Self-Care Pillar No 3: Medicines and Supplements
The third pillar of the Caleb 5-Pillar Self-Care Model stresses the appropriate use of Medicines and Supplements. It is almost certain that you will either be using medication (pharmaceuticals) and or dietary supplements (nutraceuticals) or know of someone who is doing so. This is especially true for the so-called chronic lifestyle-related diseases and conditions such as Type 2 diabetes, high blood pressure, heart disease and psychiatric disorders. Pharmaceuticals and nutraceuticals are BIG business with global sales exceeding US$1.5 trillion in 2020.1-2
By definition, people the chronic diseases will probably have more than one chronic condition. For example, people with Type 2 diabetes are far more likely to be overweight or obese and have high blood pressure and even depression. Most people with these conditions will use one or more prescribed medicine in order to keep their conditions under control. Prescription medication utilization data is difficult to come by, certainly not for South Africa or any other African country. But as some 40% of South Africans between the ages of 35 and 44 years have high blood pressure, it’s safe to say that many of these people will take medication.3 Add to this all the medication being prescribed for depression, Type 2 diabetes and to lower cholesterol and it’s easy to conclude that a very large percentage of the adult population are using medicines.
Science is increasingly pointing to inflammation as a major cause of the chronic diseases of lifestyle. This form of inflammation results largely from a metabolic dysfunction known as insulin resistance. Several scientists working in this area of healthcare suggest that it makes good sense to first prevent the condition. But what we find is that most of us rely on medicines, which often only address the symptoms and not the cause of these chronic diseases.
The words ‘primum non nocere’ which is Latin for ‘first do no harm’ is a phrase well known to all healthcare students as it is one of the founding principles of bioethics.4 What this means is that medicines and supplements should always be as safe as is possible, besides being effective. As no medicine is really 100% safe, we need to always ask ourselves the million dollar question before using any medicine or dietary supplement: “Do the evidence-based benefits of using this product far outweigh any risks?” 5 To answer the question we must have a certain level of knowledge: we have to be adequately informed. Ask your doctor and pharmacist and, if unsure, verify their answers by going to reputable online resources. Two that I’m happy to recommend are Drugs.Com 6 and WebMD.7 For vitamins and other supplements the best resource that I’ve come across is the Micronutrient Center at the Linus Pauling Institute at the University of Oregon.8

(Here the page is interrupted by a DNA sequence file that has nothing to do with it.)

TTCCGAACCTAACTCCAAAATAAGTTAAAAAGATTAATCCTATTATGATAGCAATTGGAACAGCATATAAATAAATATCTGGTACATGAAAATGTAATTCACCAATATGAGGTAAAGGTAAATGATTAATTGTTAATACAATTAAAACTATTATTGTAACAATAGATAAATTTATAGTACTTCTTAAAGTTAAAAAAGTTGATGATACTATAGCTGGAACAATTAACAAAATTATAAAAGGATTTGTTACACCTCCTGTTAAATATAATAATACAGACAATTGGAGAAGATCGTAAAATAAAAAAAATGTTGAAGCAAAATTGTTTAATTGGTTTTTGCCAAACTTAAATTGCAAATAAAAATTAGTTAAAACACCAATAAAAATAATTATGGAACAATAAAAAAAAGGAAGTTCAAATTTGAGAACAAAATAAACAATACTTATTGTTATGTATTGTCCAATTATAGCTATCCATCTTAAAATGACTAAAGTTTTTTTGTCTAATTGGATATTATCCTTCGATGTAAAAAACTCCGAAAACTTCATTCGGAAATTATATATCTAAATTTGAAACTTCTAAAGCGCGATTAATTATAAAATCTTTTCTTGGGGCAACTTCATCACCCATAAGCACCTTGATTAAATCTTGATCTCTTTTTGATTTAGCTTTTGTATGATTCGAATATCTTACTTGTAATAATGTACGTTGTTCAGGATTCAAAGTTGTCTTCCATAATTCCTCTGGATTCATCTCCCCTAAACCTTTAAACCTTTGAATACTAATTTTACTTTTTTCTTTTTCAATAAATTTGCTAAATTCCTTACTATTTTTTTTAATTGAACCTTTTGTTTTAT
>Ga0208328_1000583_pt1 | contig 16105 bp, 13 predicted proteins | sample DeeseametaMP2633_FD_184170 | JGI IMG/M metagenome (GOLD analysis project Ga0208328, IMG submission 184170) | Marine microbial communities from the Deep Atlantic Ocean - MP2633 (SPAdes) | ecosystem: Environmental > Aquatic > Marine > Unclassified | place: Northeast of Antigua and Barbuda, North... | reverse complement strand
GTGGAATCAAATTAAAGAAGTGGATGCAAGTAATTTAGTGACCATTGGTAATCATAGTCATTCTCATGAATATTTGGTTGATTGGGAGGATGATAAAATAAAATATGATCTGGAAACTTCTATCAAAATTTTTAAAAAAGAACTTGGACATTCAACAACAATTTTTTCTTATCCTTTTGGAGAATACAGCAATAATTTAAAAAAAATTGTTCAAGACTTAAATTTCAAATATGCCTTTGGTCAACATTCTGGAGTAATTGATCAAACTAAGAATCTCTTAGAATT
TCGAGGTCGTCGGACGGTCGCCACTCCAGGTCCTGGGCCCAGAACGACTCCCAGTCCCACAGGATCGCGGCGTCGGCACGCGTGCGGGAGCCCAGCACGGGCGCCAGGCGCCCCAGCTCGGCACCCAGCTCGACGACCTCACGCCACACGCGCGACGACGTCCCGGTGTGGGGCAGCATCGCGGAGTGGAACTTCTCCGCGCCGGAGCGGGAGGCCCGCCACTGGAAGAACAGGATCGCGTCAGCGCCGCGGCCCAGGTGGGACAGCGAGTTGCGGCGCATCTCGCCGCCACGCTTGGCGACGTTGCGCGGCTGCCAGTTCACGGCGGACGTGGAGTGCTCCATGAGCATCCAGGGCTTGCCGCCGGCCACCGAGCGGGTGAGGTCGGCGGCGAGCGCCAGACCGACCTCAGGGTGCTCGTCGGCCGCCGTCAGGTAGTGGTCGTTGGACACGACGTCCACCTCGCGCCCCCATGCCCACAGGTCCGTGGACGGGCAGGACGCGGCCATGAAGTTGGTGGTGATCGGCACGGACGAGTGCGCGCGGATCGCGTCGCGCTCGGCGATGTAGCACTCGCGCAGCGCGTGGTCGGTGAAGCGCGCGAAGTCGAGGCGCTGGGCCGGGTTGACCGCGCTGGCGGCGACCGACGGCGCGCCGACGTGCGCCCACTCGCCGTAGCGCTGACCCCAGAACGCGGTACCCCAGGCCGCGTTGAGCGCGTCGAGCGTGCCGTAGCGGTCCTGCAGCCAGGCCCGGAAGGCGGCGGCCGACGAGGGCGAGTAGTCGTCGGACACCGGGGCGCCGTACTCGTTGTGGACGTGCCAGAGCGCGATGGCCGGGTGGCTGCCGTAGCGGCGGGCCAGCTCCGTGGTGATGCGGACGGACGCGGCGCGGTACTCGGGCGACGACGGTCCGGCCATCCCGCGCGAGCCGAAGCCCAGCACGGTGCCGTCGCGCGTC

It is ‘good medicine’ for people to adhere to their prescribed medication therapy and to have this therapy reviewed on a regular and ongoing basis. Many, if not all, medicines cause adverse effects–often called ‘side effects’. These adverse effects can be so severe that people have to discontinue using the medicine in question. If you experience any adverse effects when taking prescribed medication then it is ‘good medicine’ to discuss this with your doctor or pharmacist before simply discontinuing the medication.